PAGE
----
Assad's current discourse highlights a shift away from remarks he made to Western journalists before the war, when he said a challenge of his rule was maintaining a secular Syria, to promoting a vague notion of religious tolerance.
"After 2011, we see Assad return to the religious front, describing the conflict as related to terrorism… we also see a different interpretation of secularism from Assad, which is about not judging others' beliefs and he still maintains that the identity of the state is an Islamic one," said Aldhoughli. 

In 2017, Assad dismissed opposition claims that the Syrian state lacked an Islamic identity by stressing many of the country's laws were still based on Sharia.  
"This was particularly addressed to the Sunni majority, he was saying 'look we are following Sharia law'… now Assad discusses the state having a particularly Sunni identity," Aldhoughli said.  
This pattern changed after around 2017 when the regime - backed by Iran and Russia - recaptured much of Syria's urban centres, said Dr. Thomas Pierret, senior researcher at CNRS-Ireman, Aix-en-Provence. 
"His speech last week was extremely opportunist and a targeted discourse. He was addressing religious scholars in a mosque and that has no consequences for anyone outside that sitting," he told The New Arab.

"It is true he was talking in an unusual way, more religious than usual, but I feel that it was an attempt to offset recent developments that have been humiliating for Sunni religious elites."  
More authority has been granted to the ministry of religious affairs, which is directly controlled by the regime, at the expense of the ulama who have been significantly weakened during the war. 
"The grand mufti used to be a self-standing authority, so this law meant he was selected by the ministry and so subject to their authority," said Pierret.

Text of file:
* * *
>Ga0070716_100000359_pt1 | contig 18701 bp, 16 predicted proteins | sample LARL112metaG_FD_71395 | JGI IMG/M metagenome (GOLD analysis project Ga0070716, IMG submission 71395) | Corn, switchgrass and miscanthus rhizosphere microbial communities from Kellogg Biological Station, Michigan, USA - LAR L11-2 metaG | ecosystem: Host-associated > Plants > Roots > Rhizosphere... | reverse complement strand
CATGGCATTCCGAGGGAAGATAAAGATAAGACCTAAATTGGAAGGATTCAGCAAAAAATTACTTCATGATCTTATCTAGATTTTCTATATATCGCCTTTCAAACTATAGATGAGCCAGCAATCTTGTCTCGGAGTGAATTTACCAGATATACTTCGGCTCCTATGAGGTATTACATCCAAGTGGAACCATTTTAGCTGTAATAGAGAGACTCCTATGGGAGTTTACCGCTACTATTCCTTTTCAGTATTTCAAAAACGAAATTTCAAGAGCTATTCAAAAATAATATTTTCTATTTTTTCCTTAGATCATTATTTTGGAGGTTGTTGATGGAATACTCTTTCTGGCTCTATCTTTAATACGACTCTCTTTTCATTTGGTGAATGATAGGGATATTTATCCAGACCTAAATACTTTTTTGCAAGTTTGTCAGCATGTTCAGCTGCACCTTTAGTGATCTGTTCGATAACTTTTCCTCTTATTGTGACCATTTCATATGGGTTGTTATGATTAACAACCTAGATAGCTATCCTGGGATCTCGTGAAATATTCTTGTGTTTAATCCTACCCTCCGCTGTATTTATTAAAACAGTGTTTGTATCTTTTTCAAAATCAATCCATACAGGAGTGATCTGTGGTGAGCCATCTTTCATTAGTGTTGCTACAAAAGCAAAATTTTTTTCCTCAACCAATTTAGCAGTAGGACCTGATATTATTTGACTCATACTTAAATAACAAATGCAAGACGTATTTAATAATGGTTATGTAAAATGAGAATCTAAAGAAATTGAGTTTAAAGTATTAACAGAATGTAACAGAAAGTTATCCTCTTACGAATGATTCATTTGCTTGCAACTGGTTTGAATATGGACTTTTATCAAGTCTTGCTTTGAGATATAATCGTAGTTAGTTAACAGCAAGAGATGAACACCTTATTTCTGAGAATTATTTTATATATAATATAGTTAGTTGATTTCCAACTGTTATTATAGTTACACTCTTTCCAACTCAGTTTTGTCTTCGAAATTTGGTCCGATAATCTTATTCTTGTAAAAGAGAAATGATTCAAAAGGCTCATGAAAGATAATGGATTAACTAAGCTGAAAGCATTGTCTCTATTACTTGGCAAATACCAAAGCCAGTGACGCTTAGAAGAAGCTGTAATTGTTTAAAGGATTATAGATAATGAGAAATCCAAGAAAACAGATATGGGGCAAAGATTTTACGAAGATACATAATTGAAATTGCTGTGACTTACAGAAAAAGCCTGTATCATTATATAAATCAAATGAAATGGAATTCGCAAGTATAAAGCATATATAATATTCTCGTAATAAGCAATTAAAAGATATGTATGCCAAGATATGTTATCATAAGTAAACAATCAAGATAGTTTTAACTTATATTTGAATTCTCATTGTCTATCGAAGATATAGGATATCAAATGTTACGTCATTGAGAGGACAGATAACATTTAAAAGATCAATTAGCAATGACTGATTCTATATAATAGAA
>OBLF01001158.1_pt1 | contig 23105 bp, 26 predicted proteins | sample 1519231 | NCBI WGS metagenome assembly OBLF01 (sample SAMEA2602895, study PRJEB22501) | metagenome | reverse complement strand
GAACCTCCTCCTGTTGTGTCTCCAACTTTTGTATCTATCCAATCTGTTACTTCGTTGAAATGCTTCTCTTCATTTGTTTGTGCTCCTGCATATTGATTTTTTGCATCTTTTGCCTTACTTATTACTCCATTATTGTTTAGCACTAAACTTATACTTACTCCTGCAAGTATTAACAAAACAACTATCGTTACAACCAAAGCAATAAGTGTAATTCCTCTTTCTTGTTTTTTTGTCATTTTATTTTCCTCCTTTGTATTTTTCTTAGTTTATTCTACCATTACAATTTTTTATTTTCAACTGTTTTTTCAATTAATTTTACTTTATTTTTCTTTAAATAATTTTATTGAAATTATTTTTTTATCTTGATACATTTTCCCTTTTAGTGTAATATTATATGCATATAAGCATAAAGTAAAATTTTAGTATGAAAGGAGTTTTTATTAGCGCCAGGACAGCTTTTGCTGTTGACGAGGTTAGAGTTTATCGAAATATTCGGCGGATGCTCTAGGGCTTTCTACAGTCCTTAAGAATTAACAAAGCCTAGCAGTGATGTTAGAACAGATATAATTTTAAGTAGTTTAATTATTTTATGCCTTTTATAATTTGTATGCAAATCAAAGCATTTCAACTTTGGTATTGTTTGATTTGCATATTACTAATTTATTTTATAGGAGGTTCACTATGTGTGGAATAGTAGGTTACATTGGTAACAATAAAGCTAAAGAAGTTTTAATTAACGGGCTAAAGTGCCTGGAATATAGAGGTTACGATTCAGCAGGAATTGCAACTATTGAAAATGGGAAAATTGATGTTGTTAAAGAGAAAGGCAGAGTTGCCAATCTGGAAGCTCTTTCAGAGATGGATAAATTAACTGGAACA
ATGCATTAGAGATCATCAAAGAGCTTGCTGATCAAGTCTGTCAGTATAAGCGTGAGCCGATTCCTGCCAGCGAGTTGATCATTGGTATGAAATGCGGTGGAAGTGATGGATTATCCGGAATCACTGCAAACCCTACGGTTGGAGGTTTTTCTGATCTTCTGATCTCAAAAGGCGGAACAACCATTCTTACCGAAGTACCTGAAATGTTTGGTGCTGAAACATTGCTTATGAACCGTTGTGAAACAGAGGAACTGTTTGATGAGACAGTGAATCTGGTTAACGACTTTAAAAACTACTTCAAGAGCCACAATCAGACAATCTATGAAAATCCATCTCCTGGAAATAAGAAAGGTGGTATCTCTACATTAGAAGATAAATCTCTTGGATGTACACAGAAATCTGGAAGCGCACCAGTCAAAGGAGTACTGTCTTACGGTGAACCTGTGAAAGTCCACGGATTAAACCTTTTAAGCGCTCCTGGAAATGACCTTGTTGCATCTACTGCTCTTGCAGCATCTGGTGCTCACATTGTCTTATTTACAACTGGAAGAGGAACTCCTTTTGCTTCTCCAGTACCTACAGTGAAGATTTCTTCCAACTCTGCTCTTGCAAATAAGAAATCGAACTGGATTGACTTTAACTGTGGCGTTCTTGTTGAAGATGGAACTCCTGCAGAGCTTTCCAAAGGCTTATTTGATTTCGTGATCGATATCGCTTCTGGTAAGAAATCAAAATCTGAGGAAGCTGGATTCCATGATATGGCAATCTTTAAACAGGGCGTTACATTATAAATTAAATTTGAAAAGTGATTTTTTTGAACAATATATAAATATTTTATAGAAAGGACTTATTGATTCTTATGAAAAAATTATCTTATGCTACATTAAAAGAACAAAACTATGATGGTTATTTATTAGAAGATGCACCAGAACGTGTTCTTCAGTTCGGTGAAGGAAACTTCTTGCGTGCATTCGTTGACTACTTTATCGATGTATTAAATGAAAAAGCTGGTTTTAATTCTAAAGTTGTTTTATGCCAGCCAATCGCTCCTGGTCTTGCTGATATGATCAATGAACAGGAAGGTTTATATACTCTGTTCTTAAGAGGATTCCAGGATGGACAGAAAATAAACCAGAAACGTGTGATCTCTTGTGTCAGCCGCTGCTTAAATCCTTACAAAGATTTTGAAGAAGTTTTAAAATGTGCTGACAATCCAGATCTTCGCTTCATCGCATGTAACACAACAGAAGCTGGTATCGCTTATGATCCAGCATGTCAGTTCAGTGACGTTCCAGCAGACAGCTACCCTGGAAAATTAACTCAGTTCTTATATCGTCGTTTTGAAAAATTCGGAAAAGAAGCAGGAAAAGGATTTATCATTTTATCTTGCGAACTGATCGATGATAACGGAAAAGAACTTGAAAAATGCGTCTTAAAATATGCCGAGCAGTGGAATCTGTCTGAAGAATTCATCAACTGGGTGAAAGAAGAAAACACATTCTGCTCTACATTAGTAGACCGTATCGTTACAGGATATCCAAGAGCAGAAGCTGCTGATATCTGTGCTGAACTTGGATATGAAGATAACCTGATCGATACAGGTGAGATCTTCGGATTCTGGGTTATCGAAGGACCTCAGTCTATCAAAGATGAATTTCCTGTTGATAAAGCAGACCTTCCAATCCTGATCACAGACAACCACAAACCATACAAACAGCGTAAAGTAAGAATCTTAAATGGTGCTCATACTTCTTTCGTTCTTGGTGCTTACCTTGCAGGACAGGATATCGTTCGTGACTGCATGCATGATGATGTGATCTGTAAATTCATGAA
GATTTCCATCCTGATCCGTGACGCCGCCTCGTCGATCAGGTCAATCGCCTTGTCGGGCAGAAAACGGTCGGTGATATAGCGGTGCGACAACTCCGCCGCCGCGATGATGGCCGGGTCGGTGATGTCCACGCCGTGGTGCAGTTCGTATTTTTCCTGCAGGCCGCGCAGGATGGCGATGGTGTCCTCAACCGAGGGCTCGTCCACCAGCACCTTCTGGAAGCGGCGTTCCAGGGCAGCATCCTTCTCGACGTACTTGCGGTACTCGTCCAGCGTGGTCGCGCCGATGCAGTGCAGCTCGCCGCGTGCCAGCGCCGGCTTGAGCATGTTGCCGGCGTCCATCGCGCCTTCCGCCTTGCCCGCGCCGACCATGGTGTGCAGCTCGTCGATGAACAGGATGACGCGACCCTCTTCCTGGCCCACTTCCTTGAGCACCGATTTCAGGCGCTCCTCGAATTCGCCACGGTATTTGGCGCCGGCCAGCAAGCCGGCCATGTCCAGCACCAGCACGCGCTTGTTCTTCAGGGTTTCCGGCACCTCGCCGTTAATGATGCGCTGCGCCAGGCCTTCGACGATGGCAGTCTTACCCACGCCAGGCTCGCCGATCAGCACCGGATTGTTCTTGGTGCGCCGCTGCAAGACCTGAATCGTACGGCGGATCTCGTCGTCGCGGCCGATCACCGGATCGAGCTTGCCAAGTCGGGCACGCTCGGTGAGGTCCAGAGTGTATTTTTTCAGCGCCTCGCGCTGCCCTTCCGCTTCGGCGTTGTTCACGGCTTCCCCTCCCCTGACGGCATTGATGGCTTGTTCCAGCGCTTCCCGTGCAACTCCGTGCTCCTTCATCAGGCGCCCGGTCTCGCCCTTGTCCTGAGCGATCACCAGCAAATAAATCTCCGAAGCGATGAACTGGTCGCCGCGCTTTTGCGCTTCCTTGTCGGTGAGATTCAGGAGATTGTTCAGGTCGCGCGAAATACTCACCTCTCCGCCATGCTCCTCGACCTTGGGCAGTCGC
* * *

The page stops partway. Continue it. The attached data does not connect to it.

If you look at the structure of it the Sunni religious elite are in pretty bad shape, probably the weakest in the history of this regime
- Dr. Thomas Pierret
Although parliamentary votes are a meaningless exercise in authoritarian Syria, last July's elections heaped further humiliation on the ulama with not a single member of the religious establishment being elected to parliament while the traditional Sunni merchant class also lost much of its presence. 
"It is the first since 1973 that this has happened, they've all gone and been replaced by militia leaders and profiteers," said Pierret.

"So, if you look at the structure of it the Sunni religious elite are in pretty bad shape, probably the weakest in the history of this regime."  

Weakened ulama
Syria's once respected ulama are now a shadow of their former self, particularly after the assassination of renowned Muslim scholar Mohammed Said Ramadan Al-Bouti in 2013, and the exile of some of his most prestigious colleagues.

Before 2011, renowned Muslim scholar Mohammed Said Ramadan Al-Bouti and others made a "grand bargain" with Assad, granting the regime the backing of the Sunni religious establishment in exchange for minor concessions.
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"He was pushing that argument as part of bargain with the regime - we are going to help you de-legitimise human rights association and any political opposition promoting human rights, but in exchange you will support our conservative agenda," Pierret commented.

Sunni religious leaders have further lost their political relevance in the war, Pierret said, with the regime more concerned with rewarding militia leaders rather than the members of Syria's disempowered ulama
The regime will continue to reach out to religious leaders and Sunni elites, such as coopting junior clerics through initiatives such as the Youth Religious Team.

Yet these groups have lost their political relevance since defeats for the opposition, Pierret said, with the regime more concerned with appeasing other key figures, particularly in smuggling and the military.

"Assad is still cultivating this constituency, but he doesn't need them as much as he used to do, so has limited their influence to a societal realm; politically, they are pretty much irrelevant," said Pierret. 

"There are now far more powerful people for the regime to cosy up to, such as war profiteers and militia leaders."   

Syria Insight is a regular feature from The New Arab. To get Syria Insight in your inbox each edition, sign up here.

Paul McLoughlin is a news editor at The New Arab. 

Follow him on Twitter: @PaullMcLoughlin